Today, environmental and tribal advocates celebrated a victory protecting land, water, and communities from the development of up to 8,000 new gas wells in San Juan and Rio Arriba counties of northwest New Mexico, part of the Greater Chaco region. After nearly a year of fighting a proposal by Houston-based Hilcorp Energy Company to double its gas wells, San Juan Citizens Alliance and the Western Environmental Law Center appreciate the New Mexico Oil Conservation Commission’s (OCC) decision to approve an agreement between the New Mexico State Land Office, the New Mexico Oil Conservation Division, Hilcorp, and the San Juan Citizens Alliance to restrict the extent of new development in this unique landscape.
“On behalf of all those living with the impacts of oil and gas development and production, and especially those in the Greater Chaco region, we applaud the Commission’s resolution of this struggle between natural resource preservation and natural resource extraction. Our rural families, our communities and our state are better off for it,” said Don Schreiber, area rancher.
In September 2018, Hilcorp filed an application before the OCC to double the well density in the Blanco-Mesaverde geological formation in northwest New Mexico, a formation that spans 1.3 million acres across Rio Arriba and San Juan Counties. Having acquired ConocoPhillips and British Petroleum’s assets in the area a year prior, Hilcorp sought permission to drill or recomplete one Blanco-Mesaverde well every 40 acres, doubling the potential for landscape disturbance and air pollution in the area, where an 80-acre spacing rule had been in effect since 1998. Today’s decision allows only recompletions of existing wells to access the Blanco-Mesaverde formation and forbids, in the absence of a separate decision-making process, any new wells beyond that allowed under the preexisting 1998 rule.
“Hilcorp’s original proposal to double the well density would have overwhelmed a region already impacted by tens of thousands of existing oil and gas wells, so we quickly mobilized to challenge it,” said Mike Eisenfeld, energy and climate program manager with the San Juan Citizens Alliance. “Because of that work and the work of countless people living in the area, we were able to ensure an outcome that allows Hilcorp to re-complete existing wells without doubling the number of new wells over 1.3 million acres of the San Juan Basin”
San Juan Citizens Alliance, represented initially by the University of New Mexico Natural Resources Environmental Law Clinic and then by Western Environmental Law Center, moved to intervene in the case before the OCC to oppose Hilcorp’s plan to double drill. A second hearing on the case was held in November 2018, during which environmental and Indigenous advocates also opposed Hilcorp’s application.
Hundreds of New Mexico citizens urged the OCC to reject double drilling. Elected representatives also weighed in, including Senators Tom Udall and Martin Heinrich, Representatives Ben Ray Lujan and Deb Haaland, then Governor-Elect Michelle Lujan Grisham, State Land Commissioner Stephanie Garcia Richards, Navajo Nation Council Delegate Daniel Tso, and numerous representatives in the New Mexico Legislature, County Commissioners, and mayors from across the Four Corners region. These elected officials urged the OCC to delay a decision on Hilcorp’s application until the impacts of double drilling could be meaningfully assessed.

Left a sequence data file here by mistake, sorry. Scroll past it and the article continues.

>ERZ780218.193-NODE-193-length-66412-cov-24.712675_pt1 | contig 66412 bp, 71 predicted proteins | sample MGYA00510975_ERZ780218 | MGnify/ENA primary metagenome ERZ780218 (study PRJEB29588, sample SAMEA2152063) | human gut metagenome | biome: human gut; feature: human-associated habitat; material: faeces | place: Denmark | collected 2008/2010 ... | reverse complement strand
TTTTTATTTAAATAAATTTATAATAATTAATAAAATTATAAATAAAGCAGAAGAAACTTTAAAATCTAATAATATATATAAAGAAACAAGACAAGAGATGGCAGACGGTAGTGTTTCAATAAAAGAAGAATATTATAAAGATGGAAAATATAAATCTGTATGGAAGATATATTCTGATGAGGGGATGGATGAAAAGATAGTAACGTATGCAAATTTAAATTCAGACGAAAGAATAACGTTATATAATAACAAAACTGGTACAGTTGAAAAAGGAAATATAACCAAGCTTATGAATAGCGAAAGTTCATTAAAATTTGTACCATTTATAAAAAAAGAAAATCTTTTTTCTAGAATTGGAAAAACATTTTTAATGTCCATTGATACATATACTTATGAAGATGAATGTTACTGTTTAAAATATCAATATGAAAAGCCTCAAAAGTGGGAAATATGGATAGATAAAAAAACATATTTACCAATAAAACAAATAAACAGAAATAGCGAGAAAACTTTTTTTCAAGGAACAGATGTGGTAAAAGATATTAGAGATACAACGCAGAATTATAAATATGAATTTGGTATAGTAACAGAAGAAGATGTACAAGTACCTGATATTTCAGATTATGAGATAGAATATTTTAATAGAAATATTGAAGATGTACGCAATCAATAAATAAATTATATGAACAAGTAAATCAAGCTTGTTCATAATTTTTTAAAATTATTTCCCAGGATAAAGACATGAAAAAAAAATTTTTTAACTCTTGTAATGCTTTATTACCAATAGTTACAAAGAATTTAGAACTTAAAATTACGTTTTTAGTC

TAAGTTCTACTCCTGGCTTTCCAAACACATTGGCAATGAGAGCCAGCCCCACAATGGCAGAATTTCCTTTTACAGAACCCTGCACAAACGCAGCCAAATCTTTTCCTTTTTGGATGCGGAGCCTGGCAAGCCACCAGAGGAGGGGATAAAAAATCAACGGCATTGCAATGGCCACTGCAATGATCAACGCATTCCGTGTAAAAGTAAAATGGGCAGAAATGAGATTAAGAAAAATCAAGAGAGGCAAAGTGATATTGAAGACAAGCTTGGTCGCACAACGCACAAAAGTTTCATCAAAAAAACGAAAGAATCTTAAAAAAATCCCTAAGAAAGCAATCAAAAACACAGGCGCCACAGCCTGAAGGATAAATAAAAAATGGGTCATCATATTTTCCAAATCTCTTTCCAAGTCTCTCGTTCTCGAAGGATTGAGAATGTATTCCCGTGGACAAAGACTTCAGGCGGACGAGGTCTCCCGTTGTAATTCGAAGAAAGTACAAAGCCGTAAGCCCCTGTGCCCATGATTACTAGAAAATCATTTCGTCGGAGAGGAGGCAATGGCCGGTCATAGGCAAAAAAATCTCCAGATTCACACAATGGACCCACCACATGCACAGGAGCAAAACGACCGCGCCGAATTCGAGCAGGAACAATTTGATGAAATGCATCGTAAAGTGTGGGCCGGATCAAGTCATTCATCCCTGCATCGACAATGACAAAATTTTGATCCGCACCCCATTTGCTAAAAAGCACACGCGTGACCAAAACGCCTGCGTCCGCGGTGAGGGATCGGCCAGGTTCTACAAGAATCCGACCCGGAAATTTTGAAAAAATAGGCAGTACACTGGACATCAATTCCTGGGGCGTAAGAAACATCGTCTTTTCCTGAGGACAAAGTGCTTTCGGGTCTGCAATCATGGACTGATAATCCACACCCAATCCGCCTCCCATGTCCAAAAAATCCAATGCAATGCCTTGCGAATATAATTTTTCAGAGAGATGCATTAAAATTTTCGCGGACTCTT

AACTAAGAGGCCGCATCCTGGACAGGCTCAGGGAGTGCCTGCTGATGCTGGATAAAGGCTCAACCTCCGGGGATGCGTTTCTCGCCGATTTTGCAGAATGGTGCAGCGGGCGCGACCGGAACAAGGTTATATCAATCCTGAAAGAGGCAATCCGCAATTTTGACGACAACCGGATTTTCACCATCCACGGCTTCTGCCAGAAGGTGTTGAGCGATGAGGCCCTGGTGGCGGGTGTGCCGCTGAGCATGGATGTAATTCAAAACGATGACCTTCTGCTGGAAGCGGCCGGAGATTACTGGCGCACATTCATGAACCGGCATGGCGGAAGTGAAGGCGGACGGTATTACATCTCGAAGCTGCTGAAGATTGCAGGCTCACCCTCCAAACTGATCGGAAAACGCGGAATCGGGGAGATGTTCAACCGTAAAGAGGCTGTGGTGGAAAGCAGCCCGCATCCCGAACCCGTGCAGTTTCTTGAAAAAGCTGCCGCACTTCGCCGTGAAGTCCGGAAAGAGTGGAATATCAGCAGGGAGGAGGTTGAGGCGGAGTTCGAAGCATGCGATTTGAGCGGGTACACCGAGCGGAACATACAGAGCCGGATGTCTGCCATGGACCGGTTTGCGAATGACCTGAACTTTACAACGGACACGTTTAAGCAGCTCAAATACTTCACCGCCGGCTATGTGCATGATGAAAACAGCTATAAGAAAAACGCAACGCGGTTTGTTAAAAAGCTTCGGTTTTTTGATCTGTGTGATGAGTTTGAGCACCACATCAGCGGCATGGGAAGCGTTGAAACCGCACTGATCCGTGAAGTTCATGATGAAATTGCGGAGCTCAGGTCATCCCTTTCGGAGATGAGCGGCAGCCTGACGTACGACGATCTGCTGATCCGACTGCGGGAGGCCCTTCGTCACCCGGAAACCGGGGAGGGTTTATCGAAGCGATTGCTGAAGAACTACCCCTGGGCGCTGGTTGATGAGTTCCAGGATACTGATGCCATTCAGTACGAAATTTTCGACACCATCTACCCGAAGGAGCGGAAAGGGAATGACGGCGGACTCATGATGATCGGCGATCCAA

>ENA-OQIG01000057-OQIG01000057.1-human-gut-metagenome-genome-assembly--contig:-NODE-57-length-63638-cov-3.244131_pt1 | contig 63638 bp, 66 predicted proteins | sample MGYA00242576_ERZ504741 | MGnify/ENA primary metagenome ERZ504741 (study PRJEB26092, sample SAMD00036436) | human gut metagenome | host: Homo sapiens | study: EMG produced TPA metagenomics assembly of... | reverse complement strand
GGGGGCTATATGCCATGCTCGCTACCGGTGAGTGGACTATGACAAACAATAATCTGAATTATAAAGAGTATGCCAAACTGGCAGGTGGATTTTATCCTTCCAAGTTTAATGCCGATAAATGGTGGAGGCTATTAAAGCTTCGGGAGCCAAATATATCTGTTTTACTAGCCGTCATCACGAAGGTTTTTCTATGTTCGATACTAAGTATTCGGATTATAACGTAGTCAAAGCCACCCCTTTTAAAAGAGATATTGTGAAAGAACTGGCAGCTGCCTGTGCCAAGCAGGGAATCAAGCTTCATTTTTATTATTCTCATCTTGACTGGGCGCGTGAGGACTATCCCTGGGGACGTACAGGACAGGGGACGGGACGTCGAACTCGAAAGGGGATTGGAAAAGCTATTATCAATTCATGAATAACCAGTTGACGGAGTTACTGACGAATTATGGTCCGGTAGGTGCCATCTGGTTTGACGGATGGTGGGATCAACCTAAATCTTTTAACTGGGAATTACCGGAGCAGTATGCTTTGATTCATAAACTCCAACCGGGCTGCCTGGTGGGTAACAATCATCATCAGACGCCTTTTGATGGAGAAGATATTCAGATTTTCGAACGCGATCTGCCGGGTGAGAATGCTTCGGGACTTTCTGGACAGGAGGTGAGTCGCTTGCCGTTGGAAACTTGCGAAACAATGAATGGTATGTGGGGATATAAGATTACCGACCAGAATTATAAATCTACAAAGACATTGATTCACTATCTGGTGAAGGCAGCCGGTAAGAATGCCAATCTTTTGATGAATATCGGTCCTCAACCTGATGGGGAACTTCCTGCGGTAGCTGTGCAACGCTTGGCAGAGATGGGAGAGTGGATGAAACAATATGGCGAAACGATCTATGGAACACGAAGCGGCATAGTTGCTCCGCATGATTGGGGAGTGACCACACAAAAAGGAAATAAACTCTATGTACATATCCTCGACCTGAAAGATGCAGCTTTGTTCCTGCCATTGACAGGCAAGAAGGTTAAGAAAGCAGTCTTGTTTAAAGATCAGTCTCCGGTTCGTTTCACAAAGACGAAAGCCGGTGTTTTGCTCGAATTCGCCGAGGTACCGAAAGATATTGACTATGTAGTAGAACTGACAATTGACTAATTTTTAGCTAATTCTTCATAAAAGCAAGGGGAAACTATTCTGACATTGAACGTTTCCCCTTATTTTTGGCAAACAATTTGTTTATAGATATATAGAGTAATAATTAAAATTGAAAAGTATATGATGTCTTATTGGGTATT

Despite this outcry of public concern, the OCC approved Hilcorp’s application in November 2018. Both San Juan Citizens Alliance and the New Mexico State Land Office petitioned for a re-hearing of the case, arguing that Hilcorp’s proposal warranted a more robust process of public notification. In January 2019, a newly constituted OCC scheduled a rehearing for the case and required that Hilcorp provide due notice of the rehearing to land management agencies and tribal governments.
“We’re pleased the OCC recognized the importance of acknowledging Tribes as essential partners in decisions that impact our communities,” said Mario Atencio, legislative district assistant for Navajo Nation Council Delegate Daniel Tso. “Oil and gas development impacts public health, cultural resources, and water security for Navajo communities. It is imperative that state agencies commit to informing tribal leadership and communities about decisions like this that impact them. Following the State-Tribal Collaboration Act is a good place to start”.
At today’s re-hearing of the case, the OCC approved an agreement reached by the New Mexico State Land Office, New Mexico Oil Conservation Division, San Juan Citizens Alliance, and Hilcorp. Under the agreement, Hilcorp may not drill new wells that exceed the 80-acre spacing rule that has been in place since 1998, limiting development to four wells every 80 acres. To drill new wells beyond this limit, Hilcorp would have to return to the New Mexico Oil Conservation Division to apply for an exception on a case-by-case basis. Where there are existing wells, the company would be allowed to re-complete those wells to access the Blanco-Mesaverde Gas pool.
“Today’s decision protects the communities, cultures, and landscapes of northwest New Mexico far better than Hilcorp’s original proposal,” said Erik Schlenker-Goodrich, executive director of the Western Environmental Law Center and attorney for the San Juan Citizens Alliance. “But we should be clear that work remains to guard against oil and gas development impacts across the vast, iconic Greater Chaco landscape.”